To do this, you need to build a picture of ‘What good looks like’ for the next stage of the project and conduct a thorough lessons learned exercise on the project to date. This is to provide greater clarity on those areas that may have been lacking in the original thinking and to pass on hard-won insights from experience on the project so a new systems integrator can hit the ground running (in a direction that is in line with your expectations). Then you will need to construct an accelerated, but safe, market engagement process which will ensure you contract with a new systems integrator with a true ‘strategic partner’ approach that looks to exceed your delivery and implementation expectations.

Guidance for Sourcing and Contracting for a Replacement Systems Integrator

You may already have a number of the following points on your radar. If so, we hope our article acts as a critical friend check to your existing thinking. If not, then the following seven steps should provide valuable insights for successfully procuring and working with a systems integrator to implement a fit-for-purpose solution, helping you to avoid common pitfalls. This guidance has been compiled following lessons learned from Best Practice Group fixing nearly 600 complex projects that have gone off track.

Step 1. What ‘Good Looks Like’ informed by a ‘Lessons Learned Review’

From your lessons learned exercise, you will gain specific insights to understand the detail of what went well with the first stage of your project, where challenges arose and why, and ultimately what has caused you to seek a new systems integrator for the remainder of your project. Building on what went well and what you still need to achieve, you need to define ‘What good looks like’ for the next stage so you have a clear picture of what you are working towards. As part of your internal lessons learned exercises, a close review of your contract and requirements will help to determine whether the roles, responsibilities and expectations presented to your original systems integrator were articulated clearly enough. It is important to identify any terms and/or processes that are ambiguous or were likely misinterpreted.

Step 2. Understand your systems integrator’s ‘Expert Responsibilities’ and their ‘Duty to Warn’

With specialist support and advice, a deep domain expert review of your replacement system integrator’s proposal, bid response and contract terms can identify their Expert Responsibilities and Duty to Warn of your present incumbent, which will help you hold them to account and inform any ongoing/future negotiations with them regarding their contract with you or its early termination. This same knowledge can be taken forward to ensure your future contract is fit for purpose. Having the right assurance framework in place to ensure the new systems integrator’s Expert Responsibilities and their Duty to Warn are being discharged correctly is vital to (a) ensure the strategic partnership and collaborative behaviours operate in the way everyone is anticipating, and (b) that appropriate knowledge transfer from your legacy supplier is dealt with constructively and in as much detail as possible.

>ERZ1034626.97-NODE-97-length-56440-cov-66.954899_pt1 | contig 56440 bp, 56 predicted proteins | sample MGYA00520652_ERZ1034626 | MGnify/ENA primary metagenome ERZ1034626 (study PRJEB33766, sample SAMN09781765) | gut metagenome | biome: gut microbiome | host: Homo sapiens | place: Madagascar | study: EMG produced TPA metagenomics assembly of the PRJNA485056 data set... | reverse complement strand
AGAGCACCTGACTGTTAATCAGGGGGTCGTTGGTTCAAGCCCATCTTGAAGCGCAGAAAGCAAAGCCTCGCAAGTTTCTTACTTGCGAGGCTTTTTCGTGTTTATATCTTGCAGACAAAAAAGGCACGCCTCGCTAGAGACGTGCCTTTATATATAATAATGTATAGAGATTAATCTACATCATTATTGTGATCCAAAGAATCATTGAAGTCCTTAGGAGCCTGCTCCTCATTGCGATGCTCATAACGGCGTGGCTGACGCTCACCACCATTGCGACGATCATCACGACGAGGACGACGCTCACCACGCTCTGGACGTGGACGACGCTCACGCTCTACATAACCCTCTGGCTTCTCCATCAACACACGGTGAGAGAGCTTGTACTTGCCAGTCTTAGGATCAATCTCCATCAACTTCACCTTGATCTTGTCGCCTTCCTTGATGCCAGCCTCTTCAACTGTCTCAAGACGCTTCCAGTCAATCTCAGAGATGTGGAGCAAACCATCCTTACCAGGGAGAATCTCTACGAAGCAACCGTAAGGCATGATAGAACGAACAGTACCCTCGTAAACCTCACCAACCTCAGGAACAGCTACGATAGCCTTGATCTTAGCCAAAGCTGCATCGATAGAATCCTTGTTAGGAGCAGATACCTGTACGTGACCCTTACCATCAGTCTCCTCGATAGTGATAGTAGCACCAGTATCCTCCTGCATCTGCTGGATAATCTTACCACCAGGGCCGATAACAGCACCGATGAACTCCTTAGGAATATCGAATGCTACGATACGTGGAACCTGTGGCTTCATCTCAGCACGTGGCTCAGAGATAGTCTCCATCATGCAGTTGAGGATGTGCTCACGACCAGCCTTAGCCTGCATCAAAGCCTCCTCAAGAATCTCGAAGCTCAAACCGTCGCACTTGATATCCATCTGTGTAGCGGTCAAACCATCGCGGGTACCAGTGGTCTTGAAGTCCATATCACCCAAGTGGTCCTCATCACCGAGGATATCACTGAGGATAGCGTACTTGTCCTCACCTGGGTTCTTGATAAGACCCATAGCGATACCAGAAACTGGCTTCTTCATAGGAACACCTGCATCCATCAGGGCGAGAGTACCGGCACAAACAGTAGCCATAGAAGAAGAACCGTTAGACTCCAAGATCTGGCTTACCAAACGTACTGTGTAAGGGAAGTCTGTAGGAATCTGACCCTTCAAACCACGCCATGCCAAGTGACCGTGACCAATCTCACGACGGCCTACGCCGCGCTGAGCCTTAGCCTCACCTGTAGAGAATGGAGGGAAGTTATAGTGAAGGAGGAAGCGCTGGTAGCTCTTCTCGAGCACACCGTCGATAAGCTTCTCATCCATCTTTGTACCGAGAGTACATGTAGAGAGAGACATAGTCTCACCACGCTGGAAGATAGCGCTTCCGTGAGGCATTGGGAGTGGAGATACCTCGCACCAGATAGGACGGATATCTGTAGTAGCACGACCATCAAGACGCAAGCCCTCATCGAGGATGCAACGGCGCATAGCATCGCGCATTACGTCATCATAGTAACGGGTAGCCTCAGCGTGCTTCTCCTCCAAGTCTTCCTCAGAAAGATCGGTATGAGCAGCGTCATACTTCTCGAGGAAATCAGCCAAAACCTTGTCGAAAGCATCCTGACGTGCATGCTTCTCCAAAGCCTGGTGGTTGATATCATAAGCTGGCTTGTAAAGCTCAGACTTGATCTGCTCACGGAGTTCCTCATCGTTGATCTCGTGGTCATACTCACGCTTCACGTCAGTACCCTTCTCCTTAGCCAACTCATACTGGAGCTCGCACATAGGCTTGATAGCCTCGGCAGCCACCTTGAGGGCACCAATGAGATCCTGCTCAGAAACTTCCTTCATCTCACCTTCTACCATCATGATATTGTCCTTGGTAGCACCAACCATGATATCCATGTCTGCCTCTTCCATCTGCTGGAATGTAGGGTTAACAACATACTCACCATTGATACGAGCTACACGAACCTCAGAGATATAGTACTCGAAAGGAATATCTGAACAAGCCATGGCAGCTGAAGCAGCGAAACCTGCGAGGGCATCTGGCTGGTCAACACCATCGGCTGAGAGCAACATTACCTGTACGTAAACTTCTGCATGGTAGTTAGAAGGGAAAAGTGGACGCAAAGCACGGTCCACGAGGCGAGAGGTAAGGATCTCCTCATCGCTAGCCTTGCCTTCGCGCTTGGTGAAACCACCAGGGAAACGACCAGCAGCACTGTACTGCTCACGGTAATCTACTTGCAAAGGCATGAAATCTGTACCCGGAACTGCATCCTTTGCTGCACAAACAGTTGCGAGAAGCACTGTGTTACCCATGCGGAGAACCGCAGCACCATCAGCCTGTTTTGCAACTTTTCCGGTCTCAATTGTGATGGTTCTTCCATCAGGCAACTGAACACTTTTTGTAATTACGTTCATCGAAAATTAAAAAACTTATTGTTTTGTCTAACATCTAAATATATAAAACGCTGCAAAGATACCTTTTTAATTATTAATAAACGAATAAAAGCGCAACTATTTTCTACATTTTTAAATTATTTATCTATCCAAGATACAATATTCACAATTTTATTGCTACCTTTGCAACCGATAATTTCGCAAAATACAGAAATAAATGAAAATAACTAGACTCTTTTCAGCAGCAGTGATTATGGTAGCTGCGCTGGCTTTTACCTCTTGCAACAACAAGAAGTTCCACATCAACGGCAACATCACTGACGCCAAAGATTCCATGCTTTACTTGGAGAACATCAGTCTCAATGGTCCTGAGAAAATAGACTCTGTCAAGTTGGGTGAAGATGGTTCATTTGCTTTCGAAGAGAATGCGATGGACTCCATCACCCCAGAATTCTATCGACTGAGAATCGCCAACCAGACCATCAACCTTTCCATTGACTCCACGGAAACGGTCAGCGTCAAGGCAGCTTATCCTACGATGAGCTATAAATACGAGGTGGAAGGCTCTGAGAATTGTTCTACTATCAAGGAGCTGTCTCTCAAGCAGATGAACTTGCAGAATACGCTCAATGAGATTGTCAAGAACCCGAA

Step 3. Clear articulation of your expectations 

When revisiting your requirements and expectations to be reissued to the supplier marketplace, focus on what is already good and ensure that your existing business outcomes, objectives and requirements for future project stages have been clearly articulated and you have practically minimised any material ambiguity. This reduces the opportunity for potential misinterpretation by a new or replacement systems integrator.

Step 4. Supplementary early market engagement

Building on any previous market engagement work from phase one of your project, you should undertake some supplementary early market engagement prior to your formal procurement process. While you may need to move quickly, short-circuiting the procurement preparation stage can be costly and is likely to create problems and delays further down the line. Early market testing feedback from the supplier marketplace will help to identify whether you need to further clarify your outcomes, objectives and requirements in order to avoid misunderstandings later, during the formal procurement process. This has two key benefits:

    • It positions you as a low-risk client. New or replacement systems integrators will see you as a low-risk client if they are clear about what your business outcomes are and how the project is going to be delivered.
    • Reduced ‘risk pricing’.If systems integrators see you as a low-risk client, they will likely reduce the ‘pricing risk premium’ they would usually apply to new clients.

Step 5. The formal procurement process

Dialogue with potential systems integrators through the formal procurement process needs to be structured to encourage them to ask the ‘right questions’ of your expectations and requirements to assure clarity at the beginning. Their responses/bids will need to clearly articulate what they will deliver, what they cannot, and what compromises you’ll need to make due to the constraints you might have around resources, budgets and timescales.

Step 6. Contract Award Part 1 ­– Contracting for the systems integrator’s advice separately to the solution they will deliver